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Twenty-one Word Movie Review

I beg you, in the name of all that remains being good in this world, go see The Incredibles. Right now.

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» The Incredibiles from CoffeeBear.net
It occurs to me that the brief mention I made of this movie in my previous post might get overlooked; so let me say this a bit more blatantly.... WHY ARE YOU STILL READING THIS DRIVEL?!? YOU SHOULD BE AT THE THEATER WATCHING THE Incredibles! For... [Read More]

» The Incredibles--a movie that lives up to its name from That's All I've Got to Say
And so, for my overall recommendation, well, my good friend Eric Burns said it best... [Read More]

Comments

Seconded!

The motion carries.

I saw it for the second time today, and am listening to the original score as I type (thanks to the diligence of the Borders Music staff, who kept looking long after I gave up). Not only do I really, really like this movie, but it's genuinely a good movie - and, as Roger Ebert points out, it's a parable too.

That said, there are some weirdnesses - at least one character seems to have been drawn, at least in the way e moves, directly out of A Nightmare Before Christmas, and the water effects are almost too good. But these aren't necessarily drawbacks; just things that I noticed.

There are also a lot of nice little background touches that you won't notice unless you're watching very, very carefully. (For instance, the name of the villain's lair - which I won't reveal here, because it's actually a spoiler. It's in the title of one of the score tracks, if you're curious.) Unfortunately, there aren't any credit cookies, but maybe the DVD will have "outtakes". We can hope, anyway. And count the days.

Such a good movie...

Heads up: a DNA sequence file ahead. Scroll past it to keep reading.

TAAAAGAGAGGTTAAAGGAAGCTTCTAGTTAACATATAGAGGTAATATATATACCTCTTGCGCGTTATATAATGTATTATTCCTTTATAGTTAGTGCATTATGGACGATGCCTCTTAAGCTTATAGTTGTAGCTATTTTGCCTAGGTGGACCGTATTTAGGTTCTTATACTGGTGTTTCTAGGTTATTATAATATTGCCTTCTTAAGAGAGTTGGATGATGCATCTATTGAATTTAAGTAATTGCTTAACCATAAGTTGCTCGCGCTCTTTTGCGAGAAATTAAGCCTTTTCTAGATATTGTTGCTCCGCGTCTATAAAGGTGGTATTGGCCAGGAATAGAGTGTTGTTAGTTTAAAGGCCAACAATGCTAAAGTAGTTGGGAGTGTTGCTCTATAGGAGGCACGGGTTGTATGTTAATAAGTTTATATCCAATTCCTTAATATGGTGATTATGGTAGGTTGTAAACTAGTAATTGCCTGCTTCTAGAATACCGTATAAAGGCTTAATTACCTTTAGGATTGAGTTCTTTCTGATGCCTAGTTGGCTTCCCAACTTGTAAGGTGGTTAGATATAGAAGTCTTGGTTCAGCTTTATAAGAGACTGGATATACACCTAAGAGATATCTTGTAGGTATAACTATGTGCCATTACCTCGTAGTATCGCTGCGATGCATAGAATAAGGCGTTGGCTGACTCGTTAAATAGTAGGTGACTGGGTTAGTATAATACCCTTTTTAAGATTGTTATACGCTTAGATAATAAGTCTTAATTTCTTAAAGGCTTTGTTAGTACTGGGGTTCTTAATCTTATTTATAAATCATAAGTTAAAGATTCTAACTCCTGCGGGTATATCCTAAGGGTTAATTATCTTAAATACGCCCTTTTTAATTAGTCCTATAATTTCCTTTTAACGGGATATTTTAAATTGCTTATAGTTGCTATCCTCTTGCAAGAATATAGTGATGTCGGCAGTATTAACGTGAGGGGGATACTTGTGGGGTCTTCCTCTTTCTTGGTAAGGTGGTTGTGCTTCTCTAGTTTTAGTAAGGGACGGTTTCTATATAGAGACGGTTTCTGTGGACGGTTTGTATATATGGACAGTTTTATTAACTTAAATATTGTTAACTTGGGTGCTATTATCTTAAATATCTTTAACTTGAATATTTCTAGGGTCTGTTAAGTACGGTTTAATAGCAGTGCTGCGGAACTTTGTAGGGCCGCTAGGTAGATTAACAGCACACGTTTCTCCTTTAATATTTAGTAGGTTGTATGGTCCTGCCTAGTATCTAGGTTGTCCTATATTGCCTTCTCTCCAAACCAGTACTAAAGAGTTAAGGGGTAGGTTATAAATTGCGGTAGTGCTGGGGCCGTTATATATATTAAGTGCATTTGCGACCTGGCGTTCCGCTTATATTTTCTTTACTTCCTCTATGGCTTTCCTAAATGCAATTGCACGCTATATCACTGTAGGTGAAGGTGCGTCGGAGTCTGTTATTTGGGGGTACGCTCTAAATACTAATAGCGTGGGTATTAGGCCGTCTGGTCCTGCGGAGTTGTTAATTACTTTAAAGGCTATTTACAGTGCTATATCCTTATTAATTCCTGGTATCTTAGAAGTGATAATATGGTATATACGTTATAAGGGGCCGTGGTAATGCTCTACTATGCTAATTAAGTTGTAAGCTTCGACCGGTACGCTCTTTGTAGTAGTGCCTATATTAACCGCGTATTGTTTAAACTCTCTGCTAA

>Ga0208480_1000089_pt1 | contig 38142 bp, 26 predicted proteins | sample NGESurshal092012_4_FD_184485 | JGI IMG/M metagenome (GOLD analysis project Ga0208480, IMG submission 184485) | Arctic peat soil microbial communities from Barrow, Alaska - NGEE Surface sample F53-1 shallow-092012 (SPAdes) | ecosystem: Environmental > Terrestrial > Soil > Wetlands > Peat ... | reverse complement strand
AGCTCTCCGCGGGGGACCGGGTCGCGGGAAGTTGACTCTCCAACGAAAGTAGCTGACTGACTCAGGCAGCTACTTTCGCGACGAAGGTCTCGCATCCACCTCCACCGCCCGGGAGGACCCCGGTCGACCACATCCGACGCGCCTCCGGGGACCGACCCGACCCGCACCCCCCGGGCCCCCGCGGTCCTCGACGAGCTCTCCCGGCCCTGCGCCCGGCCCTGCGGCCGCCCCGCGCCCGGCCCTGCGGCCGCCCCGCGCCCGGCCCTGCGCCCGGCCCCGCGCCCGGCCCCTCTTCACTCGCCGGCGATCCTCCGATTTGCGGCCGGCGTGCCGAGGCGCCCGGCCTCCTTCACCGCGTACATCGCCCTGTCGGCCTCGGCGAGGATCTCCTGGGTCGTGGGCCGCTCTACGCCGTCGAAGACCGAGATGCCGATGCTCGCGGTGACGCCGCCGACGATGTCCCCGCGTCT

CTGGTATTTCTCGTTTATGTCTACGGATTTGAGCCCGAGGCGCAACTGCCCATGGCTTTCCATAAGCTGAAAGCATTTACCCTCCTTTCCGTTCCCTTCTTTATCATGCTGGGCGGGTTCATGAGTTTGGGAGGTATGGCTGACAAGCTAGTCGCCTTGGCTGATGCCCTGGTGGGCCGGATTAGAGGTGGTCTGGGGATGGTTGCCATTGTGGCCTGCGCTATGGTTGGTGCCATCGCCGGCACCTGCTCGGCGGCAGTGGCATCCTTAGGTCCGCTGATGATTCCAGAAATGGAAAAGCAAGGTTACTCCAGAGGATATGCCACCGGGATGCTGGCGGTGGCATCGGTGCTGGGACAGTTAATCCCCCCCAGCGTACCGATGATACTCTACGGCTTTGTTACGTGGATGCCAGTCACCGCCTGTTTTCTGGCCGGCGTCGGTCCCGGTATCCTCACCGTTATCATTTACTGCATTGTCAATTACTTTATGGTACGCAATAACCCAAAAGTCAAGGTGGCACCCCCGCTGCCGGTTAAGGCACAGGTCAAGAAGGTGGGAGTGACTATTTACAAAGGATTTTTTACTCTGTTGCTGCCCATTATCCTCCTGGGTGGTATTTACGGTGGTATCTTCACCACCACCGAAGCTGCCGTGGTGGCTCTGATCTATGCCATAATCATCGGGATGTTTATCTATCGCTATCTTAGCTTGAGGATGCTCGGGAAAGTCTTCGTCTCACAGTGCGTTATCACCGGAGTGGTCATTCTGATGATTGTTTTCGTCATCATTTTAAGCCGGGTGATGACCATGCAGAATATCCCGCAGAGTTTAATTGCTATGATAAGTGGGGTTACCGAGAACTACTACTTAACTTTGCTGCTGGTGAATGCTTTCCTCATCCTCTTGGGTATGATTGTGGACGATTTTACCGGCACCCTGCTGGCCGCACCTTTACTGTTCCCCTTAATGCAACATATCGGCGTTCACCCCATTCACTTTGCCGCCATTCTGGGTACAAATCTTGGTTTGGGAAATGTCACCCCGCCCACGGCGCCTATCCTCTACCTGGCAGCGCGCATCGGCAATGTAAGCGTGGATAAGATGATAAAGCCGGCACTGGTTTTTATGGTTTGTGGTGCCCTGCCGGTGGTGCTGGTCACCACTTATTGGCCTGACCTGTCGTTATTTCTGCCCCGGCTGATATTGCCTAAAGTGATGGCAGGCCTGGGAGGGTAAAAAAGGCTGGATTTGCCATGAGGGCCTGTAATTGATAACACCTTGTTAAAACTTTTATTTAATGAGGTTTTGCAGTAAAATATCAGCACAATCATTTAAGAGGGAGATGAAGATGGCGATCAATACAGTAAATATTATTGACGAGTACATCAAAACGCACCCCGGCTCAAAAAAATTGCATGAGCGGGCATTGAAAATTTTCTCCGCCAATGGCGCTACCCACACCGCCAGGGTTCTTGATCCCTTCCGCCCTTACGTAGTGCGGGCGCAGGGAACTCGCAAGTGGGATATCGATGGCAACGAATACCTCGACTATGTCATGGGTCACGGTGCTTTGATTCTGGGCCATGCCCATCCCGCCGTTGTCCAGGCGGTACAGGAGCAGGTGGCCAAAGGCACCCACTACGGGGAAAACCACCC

One of the things I noticed about the movie was that it had a very savvy critique of post-90s developments in the comic book world. "Syndrome" has a name very much like an Image superhero, the same total lack of moral center, and acts like an obnoxious comic book fan. The good guys, meanwhile, are very much superheroes cut in the "old school" mode -- three of them are dead ringers for the Fantastic Four.

But yeah... good movie.

I dissent. It's from Disney. Disney is Evil.

Given my preferences, I wouldn't give Disney a single dime of my money, but it seems like they own half of every movie, TV, etc. program ever made.

It's only distributed by Disney. Disney doesn't own Pixar, which actually made the film.

Precisely. Pixar and Disney have, in fact, separated, and The Incredibles is the second-to-last film by Pixar that Disney will have any claim to at all.

So if you really want to hurt Disney, go see it. Make them realise what they've let slip through their fingers.

It's only "from Disney" in the same way that many Jackie Chan movies to hit these shores are "from Disney"—they distribute it; that's all.

In fact, Steve Jobs probably isn't too fond of Disney at the moment either, as they've been having disputes over their contract at least since Toy Story 2 (when Disney tried to insist that, since they hadn't originally planned on a theatrical release for it, the movie shouldn't count against the number of theatrical movies they'd contracted for. Smooth move, guys). They're parting with irreconcilable differences, not terribly amicably.

Though if I were Disney, I'd be at least a bit ambivalent about this. Given all the flops Disney's been having lately, Pixar's unbroken chain of successes has got to be very embarrassing for them.

Disney may not have made it, but they get money from every ticket sold, every DVD, every merchandise tie-in.

I'll start buying Disney the day Eisner and his goons are out- and even then I'll drop them again as soon as I see them doing the exact same things.

So, no, no Incredibles for me.

Redneck (wishing Team America had come to -his- town)

One other important note about THE INCREDIBLES; not only is it from Pixar, but it's written and directed by Brad Bird, the genius behind THE IRON GIANT!

Good good stuff!

--Steve

Best.
Chase scene.

EVER.

This movie is soooo good.

All the Pixar people I've met are filled with such joy and enthusiasm for their work. I imagine that this is what it was like at Disney in the days of its first features, or at Warner Brothers in Termite Terrace. I'm crossing my fingers and hoping they keep that love for a good long time.

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